This was my intro to the City of Rocks. Arriving after dark, I had headed up the dirt road from Almo to the entrance of the park, and a rabbit appeared in my headlights. I drove past giving a wide berth, expecting the hare to hop to the side of the road, but this rabbit did not run. I backed up to give a closer inspection, and realized that the poor thing had already been recently hit in the hind legs and could no longer move. Its head was cocked towards me in the soft sidelights of my Subaru, but the eyes were blank, lifeless, merely awaiting whatever was to come next.
I chose to play God and end its life as quickly and painlessly as possible. Backing up further, I aimed my right tires towards the crippled critter, said a little prayer, and stepped on the gas. At the last second, my instincts kicked in and I swerved slightly, just enough to miss. Okay, one more try as it was a task I must do. This time I drove straight and true, and did the deed once more to make sure. What was the poor rabbit feeling as I bore down upon him? Fear? Relief? Acceptance? Can rabbits have those emotions?
Call it karma, call it a chance. The next day while climbing in a group of four, we noticed—heard first—a baby bird in the shallow stream next to our climb. It had fallen from a nest in the rocks just above, and was calling for attention. A survival gamble, as the attention could be good or bad, that paid off in this case. D picked up the bird and climbed the rocks to the nest, gently pushing the bird back into the rock hollow. Yes it was messing with mother nature, but I pushed those thoughts away and took some consolation in a life taken, a life restored.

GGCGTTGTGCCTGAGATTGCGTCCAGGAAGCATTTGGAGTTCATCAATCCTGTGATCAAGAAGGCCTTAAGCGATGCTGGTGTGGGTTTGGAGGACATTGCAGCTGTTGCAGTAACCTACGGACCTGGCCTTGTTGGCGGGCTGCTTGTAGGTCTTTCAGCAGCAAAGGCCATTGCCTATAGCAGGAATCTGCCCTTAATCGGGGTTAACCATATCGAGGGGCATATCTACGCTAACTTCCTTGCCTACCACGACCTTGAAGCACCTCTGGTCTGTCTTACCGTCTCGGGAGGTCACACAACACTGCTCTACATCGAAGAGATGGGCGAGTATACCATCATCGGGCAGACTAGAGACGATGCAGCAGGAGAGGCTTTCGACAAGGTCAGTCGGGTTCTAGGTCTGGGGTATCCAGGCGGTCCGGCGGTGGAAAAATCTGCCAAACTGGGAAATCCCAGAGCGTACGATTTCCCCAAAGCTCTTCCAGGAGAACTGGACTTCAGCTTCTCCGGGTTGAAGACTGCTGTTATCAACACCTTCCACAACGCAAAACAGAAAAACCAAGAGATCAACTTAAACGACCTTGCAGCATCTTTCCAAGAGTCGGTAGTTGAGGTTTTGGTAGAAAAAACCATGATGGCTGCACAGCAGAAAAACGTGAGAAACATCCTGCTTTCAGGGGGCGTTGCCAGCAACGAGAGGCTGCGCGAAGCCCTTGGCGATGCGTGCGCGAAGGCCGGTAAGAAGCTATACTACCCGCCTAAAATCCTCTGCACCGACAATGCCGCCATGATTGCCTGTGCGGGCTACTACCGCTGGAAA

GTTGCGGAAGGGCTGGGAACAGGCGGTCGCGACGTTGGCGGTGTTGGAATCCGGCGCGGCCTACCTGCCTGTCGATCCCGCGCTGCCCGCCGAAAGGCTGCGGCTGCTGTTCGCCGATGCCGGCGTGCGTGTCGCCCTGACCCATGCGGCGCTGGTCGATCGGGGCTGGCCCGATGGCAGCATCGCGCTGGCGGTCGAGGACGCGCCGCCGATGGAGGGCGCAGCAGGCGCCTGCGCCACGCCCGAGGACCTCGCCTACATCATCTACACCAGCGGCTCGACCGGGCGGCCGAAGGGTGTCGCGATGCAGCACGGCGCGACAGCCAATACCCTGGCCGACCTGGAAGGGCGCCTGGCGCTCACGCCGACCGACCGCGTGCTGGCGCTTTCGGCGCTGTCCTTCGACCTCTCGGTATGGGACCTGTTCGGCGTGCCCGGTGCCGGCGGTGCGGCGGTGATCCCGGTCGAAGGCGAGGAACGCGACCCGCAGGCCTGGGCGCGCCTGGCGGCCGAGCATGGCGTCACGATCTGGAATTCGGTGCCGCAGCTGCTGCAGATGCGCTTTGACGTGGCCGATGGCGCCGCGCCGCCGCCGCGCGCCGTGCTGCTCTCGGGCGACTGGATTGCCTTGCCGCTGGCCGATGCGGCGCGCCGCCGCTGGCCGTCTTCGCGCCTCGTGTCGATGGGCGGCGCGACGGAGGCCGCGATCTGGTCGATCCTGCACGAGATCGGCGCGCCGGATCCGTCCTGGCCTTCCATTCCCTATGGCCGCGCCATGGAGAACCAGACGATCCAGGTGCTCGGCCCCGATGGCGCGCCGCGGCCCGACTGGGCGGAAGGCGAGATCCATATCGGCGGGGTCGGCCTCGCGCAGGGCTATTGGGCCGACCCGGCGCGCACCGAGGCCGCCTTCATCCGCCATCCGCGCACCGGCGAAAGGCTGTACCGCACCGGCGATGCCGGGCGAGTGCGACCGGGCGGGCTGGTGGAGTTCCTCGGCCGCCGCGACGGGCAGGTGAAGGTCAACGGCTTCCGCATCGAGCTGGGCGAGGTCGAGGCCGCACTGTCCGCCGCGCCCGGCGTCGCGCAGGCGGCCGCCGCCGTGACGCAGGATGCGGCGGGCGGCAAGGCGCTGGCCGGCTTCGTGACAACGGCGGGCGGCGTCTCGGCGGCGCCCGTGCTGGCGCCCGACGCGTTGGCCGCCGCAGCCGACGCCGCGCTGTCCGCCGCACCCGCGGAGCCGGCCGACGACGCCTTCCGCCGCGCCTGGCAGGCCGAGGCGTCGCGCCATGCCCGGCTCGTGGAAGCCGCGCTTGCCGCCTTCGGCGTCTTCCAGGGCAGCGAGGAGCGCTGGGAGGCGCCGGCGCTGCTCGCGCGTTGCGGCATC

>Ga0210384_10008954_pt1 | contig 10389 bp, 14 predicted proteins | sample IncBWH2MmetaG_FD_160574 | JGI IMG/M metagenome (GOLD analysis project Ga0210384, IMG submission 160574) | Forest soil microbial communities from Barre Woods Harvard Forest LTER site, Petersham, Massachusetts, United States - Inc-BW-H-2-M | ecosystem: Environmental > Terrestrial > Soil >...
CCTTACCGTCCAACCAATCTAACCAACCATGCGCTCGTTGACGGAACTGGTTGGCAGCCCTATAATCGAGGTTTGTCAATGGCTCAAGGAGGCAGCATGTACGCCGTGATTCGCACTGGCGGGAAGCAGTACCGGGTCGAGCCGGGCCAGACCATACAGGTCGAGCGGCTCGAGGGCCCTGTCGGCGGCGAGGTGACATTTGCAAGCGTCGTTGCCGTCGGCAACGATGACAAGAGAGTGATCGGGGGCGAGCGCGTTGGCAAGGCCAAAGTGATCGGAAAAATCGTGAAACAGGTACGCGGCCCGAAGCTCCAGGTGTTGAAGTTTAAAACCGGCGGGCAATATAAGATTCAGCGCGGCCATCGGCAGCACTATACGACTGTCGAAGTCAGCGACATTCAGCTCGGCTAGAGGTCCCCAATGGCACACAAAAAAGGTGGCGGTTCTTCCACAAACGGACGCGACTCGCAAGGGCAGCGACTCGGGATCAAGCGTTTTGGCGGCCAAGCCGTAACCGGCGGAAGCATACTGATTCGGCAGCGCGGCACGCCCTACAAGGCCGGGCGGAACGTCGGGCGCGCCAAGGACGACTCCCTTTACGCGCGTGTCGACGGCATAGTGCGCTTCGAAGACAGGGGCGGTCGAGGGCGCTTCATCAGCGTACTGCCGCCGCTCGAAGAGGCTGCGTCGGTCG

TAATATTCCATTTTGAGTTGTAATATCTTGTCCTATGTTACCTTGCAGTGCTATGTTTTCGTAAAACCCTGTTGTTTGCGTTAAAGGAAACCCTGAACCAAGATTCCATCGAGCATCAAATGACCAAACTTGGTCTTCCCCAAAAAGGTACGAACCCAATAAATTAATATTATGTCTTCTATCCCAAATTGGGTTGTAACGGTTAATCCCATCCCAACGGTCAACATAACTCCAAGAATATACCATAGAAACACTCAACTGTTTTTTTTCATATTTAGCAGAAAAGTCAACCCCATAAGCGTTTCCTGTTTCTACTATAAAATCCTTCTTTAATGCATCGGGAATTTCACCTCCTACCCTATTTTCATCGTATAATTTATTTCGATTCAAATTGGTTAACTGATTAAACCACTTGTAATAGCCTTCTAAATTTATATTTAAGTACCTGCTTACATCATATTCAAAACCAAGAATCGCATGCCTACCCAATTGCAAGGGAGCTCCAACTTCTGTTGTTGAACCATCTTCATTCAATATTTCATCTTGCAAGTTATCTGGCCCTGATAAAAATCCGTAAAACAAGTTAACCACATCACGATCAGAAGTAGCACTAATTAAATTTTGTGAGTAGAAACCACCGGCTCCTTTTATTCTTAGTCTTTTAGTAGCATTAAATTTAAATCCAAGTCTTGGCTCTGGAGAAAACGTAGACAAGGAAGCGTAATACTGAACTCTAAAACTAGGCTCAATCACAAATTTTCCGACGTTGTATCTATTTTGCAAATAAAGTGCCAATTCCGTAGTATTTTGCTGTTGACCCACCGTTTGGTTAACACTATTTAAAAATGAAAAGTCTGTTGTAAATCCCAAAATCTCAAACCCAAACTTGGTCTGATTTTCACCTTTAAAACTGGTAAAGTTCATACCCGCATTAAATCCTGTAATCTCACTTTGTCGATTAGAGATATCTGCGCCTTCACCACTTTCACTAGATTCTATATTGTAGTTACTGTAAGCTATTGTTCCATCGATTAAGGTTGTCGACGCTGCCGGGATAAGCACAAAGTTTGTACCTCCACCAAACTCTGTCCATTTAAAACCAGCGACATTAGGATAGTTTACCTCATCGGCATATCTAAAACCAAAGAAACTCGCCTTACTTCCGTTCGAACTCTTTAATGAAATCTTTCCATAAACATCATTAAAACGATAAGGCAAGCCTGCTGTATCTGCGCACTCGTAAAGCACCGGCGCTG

After our rest day, we felt strong and ready. D geared up to lead Crack of Doom as the first climb of the day. Unfortunately it was also the last climb of the day, as a sprained ankle brought a premature end to his trip. He had placed a piece of gear on the bouldery start just a few feet off the ground. While trying to figure out the move, he decided to rest on the piece. It popped and down he went, hitting his ankle just the wrong way.
Without a partner, I decide to get out the aid gear and solo lead a quick pitch. It was a good idea that took a lot longer in reality! I knew I was slow and needed the practice, but had forgotten HOW slow! I had also forgotten how much energy aiding takes. By the end of the pitch, I was DONE. It was a good ending to the day though, and once again I knew I was going to have a great sleep.
The next day I was able to pick up with a group of three climbers and ended my stay in the City of Rocks with some great climbs, and great company! Two days of climbing with some new friends, and by the end of those climbs I am simply worn out and ready for a rest. I'm not sure where I am next headed...I will be in the Tetons (Wyoming) from the 19th, so have an eleven day window with no concrete plan. I'm not worried though—I know I'll come up with something fun to do!
Worried? Me? Old school spicy runout climbing.
Looking down at the parking lot from Parking Lot Rock
The last few days saw thunderstorms move in during the afternoon, which greatly cooled things off. The pic below (left to right, Dale, Andrea, me, Herb) is just after we finished our last climbs of the day. We had all run back to our car to add layers/change clothes, as it was 54 degrees!
Just another beautiful sunset!
Leaving the City